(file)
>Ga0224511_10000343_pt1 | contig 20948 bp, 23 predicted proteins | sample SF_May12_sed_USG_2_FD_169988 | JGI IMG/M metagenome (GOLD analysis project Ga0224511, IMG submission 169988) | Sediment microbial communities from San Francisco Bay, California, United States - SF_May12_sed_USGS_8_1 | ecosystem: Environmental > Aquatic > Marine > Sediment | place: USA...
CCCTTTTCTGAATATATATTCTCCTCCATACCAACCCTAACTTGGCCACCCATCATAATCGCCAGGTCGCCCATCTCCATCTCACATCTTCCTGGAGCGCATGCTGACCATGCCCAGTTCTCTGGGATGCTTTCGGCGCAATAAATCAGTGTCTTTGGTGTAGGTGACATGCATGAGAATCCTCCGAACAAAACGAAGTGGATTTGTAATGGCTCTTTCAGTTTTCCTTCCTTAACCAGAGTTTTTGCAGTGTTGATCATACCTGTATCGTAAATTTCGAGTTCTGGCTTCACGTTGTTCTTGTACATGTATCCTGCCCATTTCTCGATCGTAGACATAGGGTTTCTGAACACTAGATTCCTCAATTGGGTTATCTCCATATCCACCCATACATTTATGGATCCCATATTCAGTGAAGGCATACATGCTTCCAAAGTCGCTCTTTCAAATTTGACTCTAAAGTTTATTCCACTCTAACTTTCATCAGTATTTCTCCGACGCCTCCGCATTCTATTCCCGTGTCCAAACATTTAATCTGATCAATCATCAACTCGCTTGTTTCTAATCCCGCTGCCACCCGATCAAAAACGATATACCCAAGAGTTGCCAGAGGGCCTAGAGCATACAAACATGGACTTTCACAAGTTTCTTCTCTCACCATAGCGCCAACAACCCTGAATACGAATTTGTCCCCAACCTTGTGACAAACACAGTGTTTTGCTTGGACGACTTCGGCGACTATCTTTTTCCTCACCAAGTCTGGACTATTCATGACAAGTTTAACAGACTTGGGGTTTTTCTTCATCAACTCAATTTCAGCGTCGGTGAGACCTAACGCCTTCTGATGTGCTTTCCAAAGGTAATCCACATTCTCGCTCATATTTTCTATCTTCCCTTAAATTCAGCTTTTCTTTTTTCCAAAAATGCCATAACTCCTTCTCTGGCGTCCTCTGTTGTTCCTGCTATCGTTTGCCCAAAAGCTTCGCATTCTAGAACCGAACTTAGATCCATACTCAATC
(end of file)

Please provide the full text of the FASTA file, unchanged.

>Ga0224511_10000343_pt1 | contig 20948 bp, 23 predicted proteins | sample SF_May12_sed_USG_2_FD_169988 | JGI IMG/M metagenome (GOLD analysis project Ga0224511, IMG submission 169988) | Sediment microbial communities from San Francisco Bay, California, United States - SF_May12_sed_USGS_8_1 | ecosystem: Environmental > Aquatic > Marine > Sediment | place: USA...
CCCTTTTCTGAATATATATTCTCCTCCATACCAACCCTAACTTGGCCACCCATCATAATCGCCAGGTCGCCCATCTCCATCTCACATCTTCCTGGAGCGCATGCTGACCATGCCCAGTTCTCTGGGATGCTTTCGGCGCAATAAATCAGTGTCTTTGGTGTAGGTGACATGCATGAGAATCCTCCGAACAAAACGAAGTGGATTTGTAATGGCTCTTTCAGTTTTCCTTCCTTAACCAGAGTTTTTGCAGTGTTGATCATACCTGTATCGTAAATTTCGAGTTCTGGCTTCACGTTGTTCTTGTACATGTATCCTGCCCATTTCTCGATCGTAGACATAGGGTTTCTGAACACTAGATTCCTCAATTGGGTTATCTCCATATCCACCCATACATTTATGGATCCCATATTCAGTGAAGGCATACATGCTTCCAAAGTCGCTCTTTCAAATTTGACTCTAAAGTTTATTCCACTCTAACTTTCATCAGTATTTCTCCGACGCCTCCGCATTCTATTCCCGTGTCCAAACATTTAATCTGATCAATCATCAACTCGCTTGTTTCTAATCCCGCTGCCACCCGATCAAAAACGATATACCCAAGAGTTGCCAGAGGGCCTAGAGCATACAAACATGGACTTTCACAAGTTTCTTCTCTCACCATAGCGCCAACAACCCTGAATACGAATTTGTCCCCAACCTTGTGACAAACACAGTGTTTTGCTTGGACGACTTCGGCGACTATCTTTTTCCTCACCAAGTCTGGACTATTCATGACAAGTTTAACAGACTTGGGGTTTTTCTTCATCAACTCAATTTCAGCGTCGGTGAGACCTAACGCCTTCTGATGTGCTTTCCAAAGGTAATCCACATTCTCGCTCATATTTTCTATCTTCCCTTAAATTCAGCTTTTCTTTTTTCCAAAAATGCCATAACTCCTTCTCTGGCGTCCTCTGTTGTTCCTGCTATCGTTTGCCCAAAAGCTTCGCATTCTAGAACCGAACTTAGATCCATACTCAATC